However, this did not stop his generals from opposing him for his peace overtures to India or extra concessions to the US. Nor did it stop then army chief Ashfaq Kiyani from putting Musharraf under temporary house restriction in 2008, as is claimed by experts on Pakistan military.
This, however, does not mean that the senior commanders would approve of his severe sentencing or being dragged into court. In fact, the sudden ailment could be a ruse to scuttle the special tribunal's insistence that he be present in court, especially after the judges did not seem impressed by the story of explosive material found near his house.
The army's interest
Since his arrival in Pakistan and the initiation of various court cases, he has received all kinds of support and protection from the army. However, the current set of generals would like to defend him cautiously and not at the cost of risking the army's reputation which was rebuilt after a lot of effort. According to popular narrative in Pakistan, former Army Chief General Kiyani is presented as a saviour of democracy, rather than someone like the imperfect political leaders Asif Zardai and Sharif. The media keenly propagates the corruption of these leaders rather than their successes, such as making adjustments and managing their political hostilities so that it does not result in instability as was witnessed during the 1990s.
Musharraf's safety is part of the army's core interests.
The civil-military matrix is re-arranged to make it look like an equal partnership. This means a higher threshold for the generals before they decide to strike and a civilian leadership that has understood not to challenge the military's power or core interests. For instance, PM Sharif has outsourced national security policymaking and its implementation to the armed forces. Sources working close to the government claim that the military's National Defense University (NDU) is now playing a greater role in making security policy. This is certainly reflected in the new counter-terrorism policy that, experts fear, recommends a new force which will be dominated by the military rather than the police.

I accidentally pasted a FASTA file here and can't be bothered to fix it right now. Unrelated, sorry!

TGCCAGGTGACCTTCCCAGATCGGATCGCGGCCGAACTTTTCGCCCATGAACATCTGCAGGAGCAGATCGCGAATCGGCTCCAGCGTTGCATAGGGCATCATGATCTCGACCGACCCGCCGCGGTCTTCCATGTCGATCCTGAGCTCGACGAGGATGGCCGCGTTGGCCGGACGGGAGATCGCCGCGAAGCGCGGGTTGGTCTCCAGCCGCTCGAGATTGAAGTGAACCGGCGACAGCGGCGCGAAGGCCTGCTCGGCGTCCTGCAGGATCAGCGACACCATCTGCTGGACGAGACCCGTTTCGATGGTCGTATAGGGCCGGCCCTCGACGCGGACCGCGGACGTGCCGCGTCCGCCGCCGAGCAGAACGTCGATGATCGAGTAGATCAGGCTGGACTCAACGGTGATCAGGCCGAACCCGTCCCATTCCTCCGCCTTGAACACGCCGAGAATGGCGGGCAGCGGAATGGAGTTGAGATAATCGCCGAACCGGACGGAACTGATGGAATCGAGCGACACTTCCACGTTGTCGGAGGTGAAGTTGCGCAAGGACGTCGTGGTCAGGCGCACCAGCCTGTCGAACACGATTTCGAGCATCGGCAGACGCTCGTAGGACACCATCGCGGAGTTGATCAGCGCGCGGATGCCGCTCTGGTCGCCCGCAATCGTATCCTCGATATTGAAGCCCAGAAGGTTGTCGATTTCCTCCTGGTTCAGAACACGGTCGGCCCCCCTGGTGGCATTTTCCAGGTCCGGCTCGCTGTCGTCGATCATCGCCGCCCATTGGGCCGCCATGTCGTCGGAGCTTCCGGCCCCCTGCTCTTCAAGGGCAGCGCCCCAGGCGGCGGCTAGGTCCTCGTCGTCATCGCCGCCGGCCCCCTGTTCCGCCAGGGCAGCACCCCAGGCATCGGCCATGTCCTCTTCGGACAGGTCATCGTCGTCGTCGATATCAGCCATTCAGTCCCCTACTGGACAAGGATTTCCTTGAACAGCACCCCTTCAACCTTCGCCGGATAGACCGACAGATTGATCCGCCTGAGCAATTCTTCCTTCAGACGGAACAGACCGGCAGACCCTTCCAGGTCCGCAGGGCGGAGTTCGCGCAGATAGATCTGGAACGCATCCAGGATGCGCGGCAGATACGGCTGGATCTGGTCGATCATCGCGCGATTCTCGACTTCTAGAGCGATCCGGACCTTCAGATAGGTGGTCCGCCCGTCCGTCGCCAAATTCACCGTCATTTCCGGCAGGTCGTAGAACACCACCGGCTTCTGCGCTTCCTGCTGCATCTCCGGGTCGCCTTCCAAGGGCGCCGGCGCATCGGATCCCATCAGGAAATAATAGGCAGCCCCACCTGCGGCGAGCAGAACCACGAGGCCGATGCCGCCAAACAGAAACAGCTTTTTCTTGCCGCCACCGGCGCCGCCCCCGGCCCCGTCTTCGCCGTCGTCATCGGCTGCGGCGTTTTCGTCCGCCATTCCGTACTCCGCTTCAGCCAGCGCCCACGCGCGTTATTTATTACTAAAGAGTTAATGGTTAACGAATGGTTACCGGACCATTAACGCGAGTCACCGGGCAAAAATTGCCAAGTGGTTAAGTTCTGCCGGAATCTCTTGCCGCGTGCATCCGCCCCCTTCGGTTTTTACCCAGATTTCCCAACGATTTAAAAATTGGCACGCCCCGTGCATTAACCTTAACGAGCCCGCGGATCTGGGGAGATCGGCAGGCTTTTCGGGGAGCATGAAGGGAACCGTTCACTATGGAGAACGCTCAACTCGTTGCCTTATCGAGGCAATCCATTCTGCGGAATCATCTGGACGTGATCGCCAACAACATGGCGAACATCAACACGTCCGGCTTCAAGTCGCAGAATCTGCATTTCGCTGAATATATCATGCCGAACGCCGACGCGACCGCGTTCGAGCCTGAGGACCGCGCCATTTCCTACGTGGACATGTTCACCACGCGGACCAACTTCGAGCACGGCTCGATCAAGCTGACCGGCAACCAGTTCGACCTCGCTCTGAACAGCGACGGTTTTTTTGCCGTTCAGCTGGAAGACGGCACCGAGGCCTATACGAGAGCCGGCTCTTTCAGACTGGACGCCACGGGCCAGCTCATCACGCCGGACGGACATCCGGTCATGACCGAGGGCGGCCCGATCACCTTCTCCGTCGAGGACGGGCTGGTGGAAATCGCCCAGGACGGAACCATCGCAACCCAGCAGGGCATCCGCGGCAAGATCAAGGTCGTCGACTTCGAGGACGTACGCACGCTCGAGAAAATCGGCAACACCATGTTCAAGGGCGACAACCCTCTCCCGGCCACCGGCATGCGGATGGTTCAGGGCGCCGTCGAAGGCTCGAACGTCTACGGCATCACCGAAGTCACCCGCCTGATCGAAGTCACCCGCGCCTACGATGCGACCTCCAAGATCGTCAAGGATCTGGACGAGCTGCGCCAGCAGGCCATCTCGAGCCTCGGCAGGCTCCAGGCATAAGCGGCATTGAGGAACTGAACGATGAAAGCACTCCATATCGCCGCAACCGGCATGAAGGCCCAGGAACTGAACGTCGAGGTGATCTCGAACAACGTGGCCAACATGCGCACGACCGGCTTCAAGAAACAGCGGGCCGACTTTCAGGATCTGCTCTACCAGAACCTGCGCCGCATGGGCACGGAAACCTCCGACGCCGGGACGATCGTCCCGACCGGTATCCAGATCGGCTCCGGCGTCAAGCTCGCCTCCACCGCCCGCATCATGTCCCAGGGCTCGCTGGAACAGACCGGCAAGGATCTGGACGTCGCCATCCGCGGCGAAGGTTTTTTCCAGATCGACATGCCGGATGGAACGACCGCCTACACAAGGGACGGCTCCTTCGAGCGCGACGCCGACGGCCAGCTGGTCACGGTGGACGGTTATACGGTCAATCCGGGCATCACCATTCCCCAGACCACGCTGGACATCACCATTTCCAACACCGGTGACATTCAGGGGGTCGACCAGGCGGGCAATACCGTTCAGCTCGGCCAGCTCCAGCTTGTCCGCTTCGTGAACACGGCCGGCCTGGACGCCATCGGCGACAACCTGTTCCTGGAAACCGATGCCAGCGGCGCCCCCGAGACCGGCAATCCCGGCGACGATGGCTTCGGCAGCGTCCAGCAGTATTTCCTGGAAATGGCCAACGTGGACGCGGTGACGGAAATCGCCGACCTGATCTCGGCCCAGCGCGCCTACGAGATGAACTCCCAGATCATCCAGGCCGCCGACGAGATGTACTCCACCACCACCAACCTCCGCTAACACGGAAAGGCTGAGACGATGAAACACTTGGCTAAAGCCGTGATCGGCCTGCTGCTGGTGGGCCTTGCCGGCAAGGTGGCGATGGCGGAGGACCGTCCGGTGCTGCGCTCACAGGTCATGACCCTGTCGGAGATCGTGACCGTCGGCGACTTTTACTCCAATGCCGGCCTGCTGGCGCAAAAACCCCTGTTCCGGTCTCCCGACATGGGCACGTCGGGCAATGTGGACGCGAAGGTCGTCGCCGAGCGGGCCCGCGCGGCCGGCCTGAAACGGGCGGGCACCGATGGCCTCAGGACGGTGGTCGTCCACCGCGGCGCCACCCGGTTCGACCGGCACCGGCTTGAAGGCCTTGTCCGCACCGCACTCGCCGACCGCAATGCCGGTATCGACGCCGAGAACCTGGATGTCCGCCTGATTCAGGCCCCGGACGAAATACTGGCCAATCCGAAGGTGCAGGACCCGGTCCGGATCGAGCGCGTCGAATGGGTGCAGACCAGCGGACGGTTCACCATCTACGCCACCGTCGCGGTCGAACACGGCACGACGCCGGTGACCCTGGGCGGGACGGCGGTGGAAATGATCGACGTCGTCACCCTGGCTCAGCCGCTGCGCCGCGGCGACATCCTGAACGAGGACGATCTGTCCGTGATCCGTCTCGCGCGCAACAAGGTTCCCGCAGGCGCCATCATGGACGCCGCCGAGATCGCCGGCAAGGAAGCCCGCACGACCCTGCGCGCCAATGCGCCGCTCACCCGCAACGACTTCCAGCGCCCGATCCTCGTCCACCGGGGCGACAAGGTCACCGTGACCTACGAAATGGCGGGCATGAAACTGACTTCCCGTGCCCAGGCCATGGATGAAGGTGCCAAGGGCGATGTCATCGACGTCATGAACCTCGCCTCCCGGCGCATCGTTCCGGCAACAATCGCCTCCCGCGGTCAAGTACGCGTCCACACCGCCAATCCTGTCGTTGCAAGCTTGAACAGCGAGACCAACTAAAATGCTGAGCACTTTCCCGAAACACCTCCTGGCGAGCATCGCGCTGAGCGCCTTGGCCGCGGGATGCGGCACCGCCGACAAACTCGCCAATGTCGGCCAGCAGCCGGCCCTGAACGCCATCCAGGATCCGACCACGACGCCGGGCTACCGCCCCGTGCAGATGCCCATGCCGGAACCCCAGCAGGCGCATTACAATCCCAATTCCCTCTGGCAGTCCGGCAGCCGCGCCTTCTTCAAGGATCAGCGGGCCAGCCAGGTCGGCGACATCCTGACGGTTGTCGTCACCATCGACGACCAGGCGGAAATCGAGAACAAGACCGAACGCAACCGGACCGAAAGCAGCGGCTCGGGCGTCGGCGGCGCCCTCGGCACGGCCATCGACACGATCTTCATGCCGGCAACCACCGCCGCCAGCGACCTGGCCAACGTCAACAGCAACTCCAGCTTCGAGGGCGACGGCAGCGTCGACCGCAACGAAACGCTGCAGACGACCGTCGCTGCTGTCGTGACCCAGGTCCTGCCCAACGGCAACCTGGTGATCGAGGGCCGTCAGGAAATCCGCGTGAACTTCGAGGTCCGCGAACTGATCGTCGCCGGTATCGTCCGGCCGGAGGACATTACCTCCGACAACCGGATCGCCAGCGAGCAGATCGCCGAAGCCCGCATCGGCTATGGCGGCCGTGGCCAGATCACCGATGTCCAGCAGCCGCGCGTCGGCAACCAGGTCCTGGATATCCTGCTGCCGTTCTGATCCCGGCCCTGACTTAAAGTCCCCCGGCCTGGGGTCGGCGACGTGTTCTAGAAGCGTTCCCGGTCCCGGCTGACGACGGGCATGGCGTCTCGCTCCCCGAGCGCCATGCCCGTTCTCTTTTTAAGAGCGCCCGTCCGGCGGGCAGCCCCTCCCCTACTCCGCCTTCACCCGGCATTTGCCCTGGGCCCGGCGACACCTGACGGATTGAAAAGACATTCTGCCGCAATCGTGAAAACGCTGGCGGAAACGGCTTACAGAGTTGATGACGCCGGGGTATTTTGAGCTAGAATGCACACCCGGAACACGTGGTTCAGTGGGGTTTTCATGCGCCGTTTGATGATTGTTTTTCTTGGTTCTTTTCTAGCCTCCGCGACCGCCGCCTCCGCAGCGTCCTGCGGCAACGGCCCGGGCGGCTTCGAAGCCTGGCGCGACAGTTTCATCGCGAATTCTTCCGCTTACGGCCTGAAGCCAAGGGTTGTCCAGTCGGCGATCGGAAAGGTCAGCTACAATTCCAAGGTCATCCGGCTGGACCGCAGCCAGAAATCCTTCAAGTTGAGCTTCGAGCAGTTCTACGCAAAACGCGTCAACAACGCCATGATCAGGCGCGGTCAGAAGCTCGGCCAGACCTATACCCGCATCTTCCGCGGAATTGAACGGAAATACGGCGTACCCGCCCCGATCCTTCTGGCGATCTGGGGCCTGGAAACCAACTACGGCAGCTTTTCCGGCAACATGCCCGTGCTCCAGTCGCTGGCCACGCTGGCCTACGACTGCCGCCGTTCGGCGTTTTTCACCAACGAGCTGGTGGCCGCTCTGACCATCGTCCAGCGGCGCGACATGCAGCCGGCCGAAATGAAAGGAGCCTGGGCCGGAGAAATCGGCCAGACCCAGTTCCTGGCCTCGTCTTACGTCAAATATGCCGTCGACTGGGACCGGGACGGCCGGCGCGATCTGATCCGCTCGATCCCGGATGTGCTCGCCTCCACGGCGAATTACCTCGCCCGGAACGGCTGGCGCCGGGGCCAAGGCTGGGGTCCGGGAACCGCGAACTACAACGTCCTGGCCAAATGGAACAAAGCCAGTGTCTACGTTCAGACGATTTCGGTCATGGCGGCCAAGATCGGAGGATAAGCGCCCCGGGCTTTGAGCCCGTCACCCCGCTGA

The government has also brought to life the National Security Council (NSC) in which the generals enjoy an equal status with the political leadership. In 1999, the Sharif government got into a conflict with the military leading to his removal after he strongly reprimanded then army chief Jahangir Karamat for suggesting the idea of establishing the NSC. It is also clear that issues like relations with the US and India, Kashmir and nuclear weapons would remain the army's forte.
Musharraf's safety is part of the army's core interests. The various stakeholders, which include the judiciary, do not seem inclined to go the whole hog in trying the general. In any case, the army remains gently defiant of the superior courts, especially in the missing person's case. But if Musharraf had any good sense, he would take this opportunity to find a safe exit rather than push the generals for a showdown with the Sharifs. It seems this time it is not the civilians but a retired army general who is risking things for everyone.
Ayesha Siddiqa is an independent social scientist and author of Military Inc: Inside Pakistan's Military Economy.
The views expressed in this article are the author's own and do not necessarily reflect Al Jazeera's editorial policy.